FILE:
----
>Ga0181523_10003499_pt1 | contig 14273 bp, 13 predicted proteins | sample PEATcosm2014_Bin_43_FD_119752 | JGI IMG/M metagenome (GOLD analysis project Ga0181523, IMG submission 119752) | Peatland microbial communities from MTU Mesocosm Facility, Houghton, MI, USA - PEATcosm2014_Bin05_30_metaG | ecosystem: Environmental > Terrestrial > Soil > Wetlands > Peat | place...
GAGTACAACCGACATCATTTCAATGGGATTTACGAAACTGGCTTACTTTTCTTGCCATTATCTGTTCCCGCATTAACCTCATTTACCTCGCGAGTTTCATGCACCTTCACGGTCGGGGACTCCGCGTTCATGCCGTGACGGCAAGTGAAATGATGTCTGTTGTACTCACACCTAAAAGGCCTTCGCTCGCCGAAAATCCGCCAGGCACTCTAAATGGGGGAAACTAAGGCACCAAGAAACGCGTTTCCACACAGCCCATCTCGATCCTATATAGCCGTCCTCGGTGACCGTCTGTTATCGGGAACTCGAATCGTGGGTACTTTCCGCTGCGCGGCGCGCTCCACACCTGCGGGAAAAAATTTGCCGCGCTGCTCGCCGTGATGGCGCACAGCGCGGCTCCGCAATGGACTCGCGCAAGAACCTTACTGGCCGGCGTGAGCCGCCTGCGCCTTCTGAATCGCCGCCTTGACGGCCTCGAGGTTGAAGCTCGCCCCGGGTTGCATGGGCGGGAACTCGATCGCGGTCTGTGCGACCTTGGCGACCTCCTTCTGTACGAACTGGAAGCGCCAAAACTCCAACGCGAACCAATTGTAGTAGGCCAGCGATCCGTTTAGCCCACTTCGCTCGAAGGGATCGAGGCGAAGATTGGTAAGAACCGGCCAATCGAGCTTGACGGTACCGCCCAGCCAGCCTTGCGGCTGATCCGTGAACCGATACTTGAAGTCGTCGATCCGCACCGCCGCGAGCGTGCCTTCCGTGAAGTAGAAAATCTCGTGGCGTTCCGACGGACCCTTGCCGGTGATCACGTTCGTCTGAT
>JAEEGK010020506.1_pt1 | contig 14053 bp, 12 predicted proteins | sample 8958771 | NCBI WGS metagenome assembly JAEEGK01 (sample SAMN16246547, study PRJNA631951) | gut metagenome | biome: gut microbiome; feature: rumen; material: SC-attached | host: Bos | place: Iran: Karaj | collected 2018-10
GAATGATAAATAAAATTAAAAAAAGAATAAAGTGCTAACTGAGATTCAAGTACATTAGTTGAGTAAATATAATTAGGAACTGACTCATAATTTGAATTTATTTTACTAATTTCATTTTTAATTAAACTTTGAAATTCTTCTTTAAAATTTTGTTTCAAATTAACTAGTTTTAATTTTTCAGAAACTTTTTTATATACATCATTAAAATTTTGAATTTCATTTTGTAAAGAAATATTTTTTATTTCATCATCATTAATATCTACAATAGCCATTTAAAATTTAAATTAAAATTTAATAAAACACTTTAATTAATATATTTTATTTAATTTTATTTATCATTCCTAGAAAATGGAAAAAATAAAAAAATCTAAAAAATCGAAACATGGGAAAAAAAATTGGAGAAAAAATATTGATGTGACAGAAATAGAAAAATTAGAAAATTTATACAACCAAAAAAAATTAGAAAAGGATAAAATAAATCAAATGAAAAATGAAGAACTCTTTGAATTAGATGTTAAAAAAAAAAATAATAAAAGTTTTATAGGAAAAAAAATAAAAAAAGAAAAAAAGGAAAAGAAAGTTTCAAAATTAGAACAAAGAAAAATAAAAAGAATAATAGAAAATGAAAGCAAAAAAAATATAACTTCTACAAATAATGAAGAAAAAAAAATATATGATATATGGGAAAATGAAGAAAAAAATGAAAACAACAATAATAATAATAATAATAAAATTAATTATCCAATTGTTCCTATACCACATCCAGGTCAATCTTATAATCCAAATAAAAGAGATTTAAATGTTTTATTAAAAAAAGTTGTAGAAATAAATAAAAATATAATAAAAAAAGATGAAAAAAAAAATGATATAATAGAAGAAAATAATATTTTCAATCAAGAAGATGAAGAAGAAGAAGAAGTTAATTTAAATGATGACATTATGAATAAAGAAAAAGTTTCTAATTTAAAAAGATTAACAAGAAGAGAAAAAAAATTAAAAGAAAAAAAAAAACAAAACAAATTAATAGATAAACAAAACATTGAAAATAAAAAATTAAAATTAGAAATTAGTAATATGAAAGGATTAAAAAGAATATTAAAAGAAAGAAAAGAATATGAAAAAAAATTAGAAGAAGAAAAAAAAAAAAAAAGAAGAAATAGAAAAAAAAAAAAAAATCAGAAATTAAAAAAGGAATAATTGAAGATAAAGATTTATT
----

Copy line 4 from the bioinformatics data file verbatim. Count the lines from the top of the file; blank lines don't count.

GAATGATAAATAAAATTAAAAAAAGAATAAAGTGCTAACTGAGATTCAAGTACATTAGTTGAGTAAATATAATTAGGAACTGACTCATAATTTGAATTTATTTTACTAATTTCATTTTTAATTAAACTTTGAAATTCTTCTTTAAAATTTTGTTTCAAATTAACTAGTTTTAATTTTTCAGAAACTTTTTTATATACATCATTAAAATTTTGAATTTCATTTTGTAAAGAAATATTTTTTATTTCATCATCATTAATATCTACAATAGCCATTTAAAATTTAAATTAAAATTTAATAAAACACTTTAATTAATATATTTTATTTAATTTTATTTATCATTCCTAGAAAATGGAAAAAATAAAAAAATCTAAAAAATCGAAACATGGGAAAAAAAATTGGAGAAAAAATATTGATGTGACAGAAATAGAAAAATTAGAAAATTTATACAACCAAAAAAAATTAGAAAAGGATAAAATAAATCAAATGAAAAATGAAGAACTCTTTGAATTAGATGTTAAAAAAAAAAATAATAAAAGTTTTATAGGAAAAAAAATAAAAAAAGAAAAAAAGGAAAAGAAAGTTTCAAAATTAGAACAAAGAAAAATAAAAAGAATAATAGAAAATGAAAGCAAAAAAAATATAACTTCTACAAATAATGAAGAAAAAAAAATATATGATATATGGGAAAATGAAGAAAAAAATGAAAACAACAATAATAATAATAATAATAAAATTAATTATCCAATTGTTCCTATACCACATCCAGGTCAATCTTATAATCCAAATAAAAGAGATTTAAATGTTTTATTAAAAAAAGTTGTAGAAATAAATAAAAATATAATAAAAAAAGATGAAAAAAAAAATGATATAATAGAAGAAAATAATATTTTCAATCAAGAAGATGAAGAAGAAGAAGAAGTTAATTTAAATGATGACATTATGAATAAAGAAAAAGTTTCTAATTTAAAAAGATTAACAAGAAGAGAAAAAAAATTAAAAGAAAAAAAAAAACAAAACAAATTAATAGATAAACAAAACATTGAAAATAAAAAATTAAAATTAGAAATTAGTAATATGAAAGGATTAAAAAGAATATTAAAAGAAAGAAAAGAATATGAAAAAAAATTAGAAGAAGAAAAAAAAAAAAAAAGAAGAAATAGAAAAAAAAAAAAAAATCAGAAATTAAAAAAGGAATAATTGAAGATAAAGATTTATT